As for food, keep meals light. The last thing you want to do is supply ammo for one the dog or cat is feeling nauseous! Withholding food may make the animal cranky, but it also serves as a well-earned reward for when the animal finally reaches its destination. In addition, know what types of holiday food to avoid giving to your pets.


Don’t Leave Your Pet Unattended in the Car

NEVER leave an animal unattended in a car, especially not for more than 5-10 minutes at a time. 

While you may think that winter weather makes it safer to have a pet in the car, the truth is that dogs and cats are at risk of hypothermia when temperatures get below 50 °F.  Additionally, the vehicle’s temperatures can soar to 100 °F or higher during sunny days, even when the temperatures are as low as the 60s.

On top of temperature concerns, the animal can become overstressed, get into road supplies, or find other sorts of trouble while unattended. It’s best to either take the animal where you’re going or leave someone in the car to keep an eye on them while you’re gone.


Let Them Stretch Their Legs

Take a moment to think about where you will stop to stretch along the journey — your dog could stand a short break from the car now and again and plan on stopping for at least 10 minutes every hour. This will allow humans to stretch their legs and your dog to drink water and go to the bathroom. 

If you are riding with a cat, take this opportunity to check on them and make sure everything is okay. If your cat is not used to walking on a harness and leash, don’t remove them from the vehicle. A lost cat is not the memory you want to make this holiday season.


Make Sure Identification Is Up-to-Date

Speaking of lost pets — the last thing you want to do on your trip is search for your missing friend. Accidents happen no matter how careful we are, so ensure that your animal’s identification is up-to-date before you leave the house. Any pet riding in your vehicle should be wearing a secure collar with an identification tag containing, at a minimum, your current phone number.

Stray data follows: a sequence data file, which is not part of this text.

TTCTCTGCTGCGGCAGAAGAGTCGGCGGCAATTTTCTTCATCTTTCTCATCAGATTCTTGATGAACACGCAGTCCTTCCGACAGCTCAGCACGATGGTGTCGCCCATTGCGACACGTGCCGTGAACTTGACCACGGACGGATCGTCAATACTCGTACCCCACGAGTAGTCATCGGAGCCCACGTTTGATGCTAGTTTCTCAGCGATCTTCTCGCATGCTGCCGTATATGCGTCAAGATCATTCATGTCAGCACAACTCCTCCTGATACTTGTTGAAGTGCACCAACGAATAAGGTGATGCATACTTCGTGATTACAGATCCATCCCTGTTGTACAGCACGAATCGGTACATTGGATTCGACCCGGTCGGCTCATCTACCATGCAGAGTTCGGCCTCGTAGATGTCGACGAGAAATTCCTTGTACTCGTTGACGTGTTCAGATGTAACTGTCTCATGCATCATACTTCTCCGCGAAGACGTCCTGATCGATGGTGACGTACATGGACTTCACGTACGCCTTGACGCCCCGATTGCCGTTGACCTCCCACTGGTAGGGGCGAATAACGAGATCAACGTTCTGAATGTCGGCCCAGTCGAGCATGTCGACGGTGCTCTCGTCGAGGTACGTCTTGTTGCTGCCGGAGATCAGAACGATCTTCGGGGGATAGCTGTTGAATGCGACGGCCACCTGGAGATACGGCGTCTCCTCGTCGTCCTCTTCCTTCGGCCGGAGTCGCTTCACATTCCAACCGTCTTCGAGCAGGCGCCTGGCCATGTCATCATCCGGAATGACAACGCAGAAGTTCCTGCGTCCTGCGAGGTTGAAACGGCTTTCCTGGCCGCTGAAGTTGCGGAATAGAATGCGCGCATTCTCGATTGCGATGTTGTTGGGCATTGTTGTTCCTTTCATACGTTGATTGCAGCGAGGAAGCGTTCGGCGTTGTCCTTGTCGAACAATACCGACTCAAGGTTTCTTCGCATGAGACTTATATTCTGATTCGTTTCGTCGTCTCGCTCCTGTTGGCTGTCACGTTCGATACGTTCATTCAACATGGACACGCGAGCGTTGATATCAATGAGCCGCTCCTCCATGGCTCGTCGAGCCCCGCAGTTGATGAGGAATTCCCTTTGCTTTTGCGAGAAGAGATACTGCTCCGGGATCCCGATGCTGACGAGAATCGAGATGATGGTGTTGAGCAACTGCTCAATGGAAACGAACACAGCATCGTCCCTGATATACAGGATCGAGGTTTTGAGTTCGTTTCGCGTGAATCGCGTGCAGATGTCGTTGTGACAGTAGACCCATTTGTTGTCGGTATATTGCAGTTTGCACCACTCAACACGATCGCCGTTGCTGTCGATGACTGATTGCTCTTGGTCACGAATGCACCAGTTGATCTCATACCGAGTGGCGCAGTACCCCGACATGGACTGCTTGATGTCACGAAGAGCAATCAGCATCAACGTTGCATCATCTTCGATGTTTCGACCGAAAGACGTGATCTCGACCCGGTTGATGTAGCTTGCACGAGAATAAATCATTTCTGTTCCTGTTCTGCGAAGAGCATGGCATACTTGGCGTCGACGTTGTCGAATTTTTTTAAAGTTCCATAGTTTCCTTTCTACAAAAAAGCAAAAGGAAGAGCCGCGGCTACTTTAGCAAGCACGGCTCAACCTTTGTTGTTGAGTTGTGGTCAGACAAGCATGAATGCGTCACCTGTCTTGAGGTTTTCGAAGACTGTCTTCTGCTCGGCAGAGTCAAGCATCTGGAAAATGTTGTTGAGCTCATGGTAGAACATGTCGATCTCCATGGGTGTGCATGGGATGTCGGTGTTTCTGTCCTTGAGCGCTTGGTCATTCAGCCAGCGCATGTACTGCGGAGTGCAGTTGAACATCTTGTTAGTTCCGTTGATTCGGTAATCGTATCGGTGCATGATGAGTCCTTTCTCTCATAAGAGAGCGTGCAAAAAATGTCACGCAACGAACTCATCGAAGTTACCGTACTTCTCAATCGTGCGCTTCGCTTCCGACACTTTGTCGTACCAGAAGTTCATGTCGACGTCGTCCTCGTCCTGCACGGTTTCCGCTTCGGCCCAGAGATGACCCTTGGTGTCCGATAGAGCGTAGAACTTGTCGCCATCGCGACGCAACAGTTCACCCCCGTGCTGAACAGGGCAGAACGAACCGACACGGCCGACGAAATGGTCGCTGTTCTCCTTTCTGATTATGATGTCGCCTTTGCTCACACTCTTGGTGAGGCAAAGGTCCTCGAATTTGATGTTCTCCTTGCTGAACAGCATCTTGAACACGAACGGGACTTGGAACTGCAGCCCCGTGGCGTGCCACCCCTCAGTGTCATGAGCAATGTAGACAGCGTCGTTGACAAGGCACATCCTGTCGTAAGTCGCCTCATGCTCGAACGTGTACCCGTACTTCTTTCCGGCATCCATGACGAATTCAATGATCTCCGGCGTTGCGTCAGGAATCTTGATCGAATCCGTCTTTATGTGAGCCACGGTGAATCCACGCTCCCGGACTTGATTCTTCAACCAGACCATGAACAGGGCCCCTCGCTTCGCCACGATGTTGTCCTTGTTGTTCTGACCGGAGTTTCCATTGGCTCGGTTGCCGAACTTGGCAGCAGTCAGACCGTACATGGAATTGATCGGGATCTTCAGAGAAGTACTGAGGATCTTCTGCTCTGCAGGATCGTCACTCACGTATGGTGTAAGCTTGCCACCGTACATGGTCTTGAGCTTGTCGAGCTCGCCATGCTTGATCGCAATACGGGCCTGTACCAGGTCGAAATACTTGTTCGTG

If your pets are microchipped, take a minute to jump online and make sure your phone number and address are up-to-date. In most cases, you have the option of including an emergency contact or secondary phone number. Input the phone number of the person you are visiting. You can always change this when you get home.

While you are making sure phone numbers and addresses are available, check on any crates or carriers used. Write your phone number, the phone number of the person you will be visiting, your first name, and any medical conditions your pet has on a piece of paper or sticky note. Attach this information to the carriers with clear packing tape.


We Are Here When Your Pet Can’t Make The Journey

We know that you want to spend every waking second with your furry — or furless — best friend. We also know that sometimes it’s just not possible. When your pet can’t make the journey, we are here to make sure they are cared for and made to feel like family. We offer a variety of packages designed to ensure your pet’s comfort and yours as well. 

Call our friendly team or visit us online. Greenlin Pet Resorts is a pet boarding facility and daycare that you can trust. We believe in the human-animal bond, and each of our team members has been expertly trained, so your pet’s needs are met completely. Trust is essential, and we work every day to earn yours.